# Is it theoretically possible for the output of SHAKE to be an infinite concatenation of the same 512-bit block?

Let $X$ denote a particular 512-bit sequence.
Let $A,B,C$ denote sequences of bits such that: $$len(X || A) = len(X || B) = len(X || C) = 1600$$

$$\operatorname{Keccak-}f(X||A) = X||B$$ $$\operatorname{Keccak-}f(X||B) = X||C$$ $$\operatorname{Keccak-}f(X||C) = X||A$$

then we have a loop, so the output of SHAKE (if my understanding of how the sponge construction works is correct and if $X||A$ happens to be the state which was output after xoring the final block of input) is nothing but an infinite concatenation of the same 512-bit block. Is it possible?

$$\operatorname{Keccak-}f(A||X) = A||X$$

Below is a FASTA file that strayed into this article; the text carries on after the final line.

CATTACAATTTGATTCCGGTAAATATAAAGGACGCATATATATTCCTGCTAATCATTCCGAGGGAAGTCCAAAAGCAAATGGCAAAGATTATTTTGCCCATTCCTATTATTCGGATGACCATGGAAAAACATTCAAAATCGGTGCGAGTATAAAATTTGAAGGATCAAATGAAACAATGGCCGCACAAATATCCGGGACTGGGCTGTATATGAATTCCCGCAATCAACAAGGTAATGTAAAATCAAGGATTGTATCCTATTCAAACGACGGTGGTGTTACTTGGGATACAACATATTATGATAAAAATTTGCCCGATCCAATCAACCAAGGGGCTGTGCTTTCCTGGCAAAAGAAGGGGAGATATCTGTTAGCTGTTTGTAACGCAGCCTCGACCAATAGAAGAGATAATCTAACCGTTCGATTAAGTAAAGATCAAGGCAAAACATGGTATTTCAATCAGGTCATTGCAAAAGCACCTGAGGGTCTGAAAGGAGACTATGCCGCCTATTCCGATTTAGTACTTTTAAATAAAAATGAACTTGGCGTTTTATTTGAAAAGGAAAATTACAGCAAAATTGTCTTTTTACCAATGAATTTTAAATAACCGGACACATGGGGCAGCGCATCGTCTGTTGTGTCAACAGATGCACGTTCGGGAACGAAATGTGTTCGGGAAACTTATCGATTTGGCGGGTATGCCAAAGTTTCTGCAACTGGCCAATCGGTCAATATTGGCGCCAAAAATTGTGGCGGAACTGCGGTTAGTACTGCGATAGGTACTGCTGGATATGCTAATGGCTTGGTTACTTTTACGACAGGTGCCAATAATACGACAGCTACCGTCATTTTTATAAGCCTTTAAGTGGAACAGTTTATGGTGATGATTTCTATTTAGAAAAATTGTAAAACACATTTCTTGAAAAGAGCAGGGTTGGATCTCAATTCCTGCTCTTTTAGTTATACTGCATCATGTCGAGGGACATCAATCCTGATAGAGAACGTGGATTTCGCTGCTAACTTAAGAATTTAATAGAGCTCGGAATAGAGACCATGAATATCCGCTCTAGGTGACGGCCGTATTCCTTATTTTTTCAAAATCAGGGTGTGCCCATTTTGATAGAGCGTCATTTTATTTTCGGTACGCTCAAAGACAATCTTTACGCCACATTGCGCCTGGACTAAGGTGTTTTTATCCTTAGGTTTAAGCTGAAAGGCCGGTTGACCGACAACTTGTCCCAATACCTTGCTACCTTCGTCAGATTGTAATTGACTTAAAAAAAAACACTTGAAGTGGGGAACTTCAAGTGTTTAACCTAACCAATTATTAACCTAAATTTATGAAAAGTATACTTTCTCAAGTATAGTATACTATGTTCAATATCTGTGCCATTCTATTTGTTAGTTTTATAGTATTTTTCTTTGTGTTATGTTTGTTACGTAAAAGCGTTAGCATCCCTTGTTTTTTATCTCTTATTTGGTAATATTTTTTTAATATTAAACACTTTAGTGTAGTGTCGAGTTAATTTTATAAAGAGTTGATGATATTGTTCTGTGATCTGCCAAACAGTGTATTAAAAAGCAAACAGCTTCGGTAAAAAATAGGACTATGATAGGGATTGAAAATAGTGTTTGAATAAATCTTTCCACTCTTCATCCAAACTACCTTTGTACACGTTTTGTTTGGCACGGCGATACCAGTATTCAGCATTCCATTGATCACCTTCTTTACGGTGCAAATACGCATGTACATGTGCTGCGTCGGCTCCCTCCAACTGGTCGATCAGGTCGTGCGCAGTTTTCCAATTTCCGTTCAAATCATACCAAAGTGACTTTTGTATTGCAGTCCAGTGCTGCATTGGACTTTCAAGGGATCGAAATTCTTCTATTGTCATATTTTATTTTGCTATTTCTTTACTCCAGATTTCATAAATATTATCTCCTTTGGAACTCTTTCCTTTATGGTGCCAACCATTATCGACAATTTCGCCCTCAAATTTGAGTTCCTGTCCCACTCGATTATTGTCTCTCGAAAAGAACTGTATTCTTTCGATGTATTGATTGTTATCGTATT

In addition, not only is this possible, there's a good likelihood that there actually is such a $A || X$ pattern. Such a $A || X$ is known as a fixed point of the permutation; a random permutation has at least one fixed point with probability approximately $1 - 1/e \approx 0.6321$; assuming that $\operatorname{Keccak-}f$ does, in fact, act like a random permutation, then it's more likely than not that there is such a fixed point.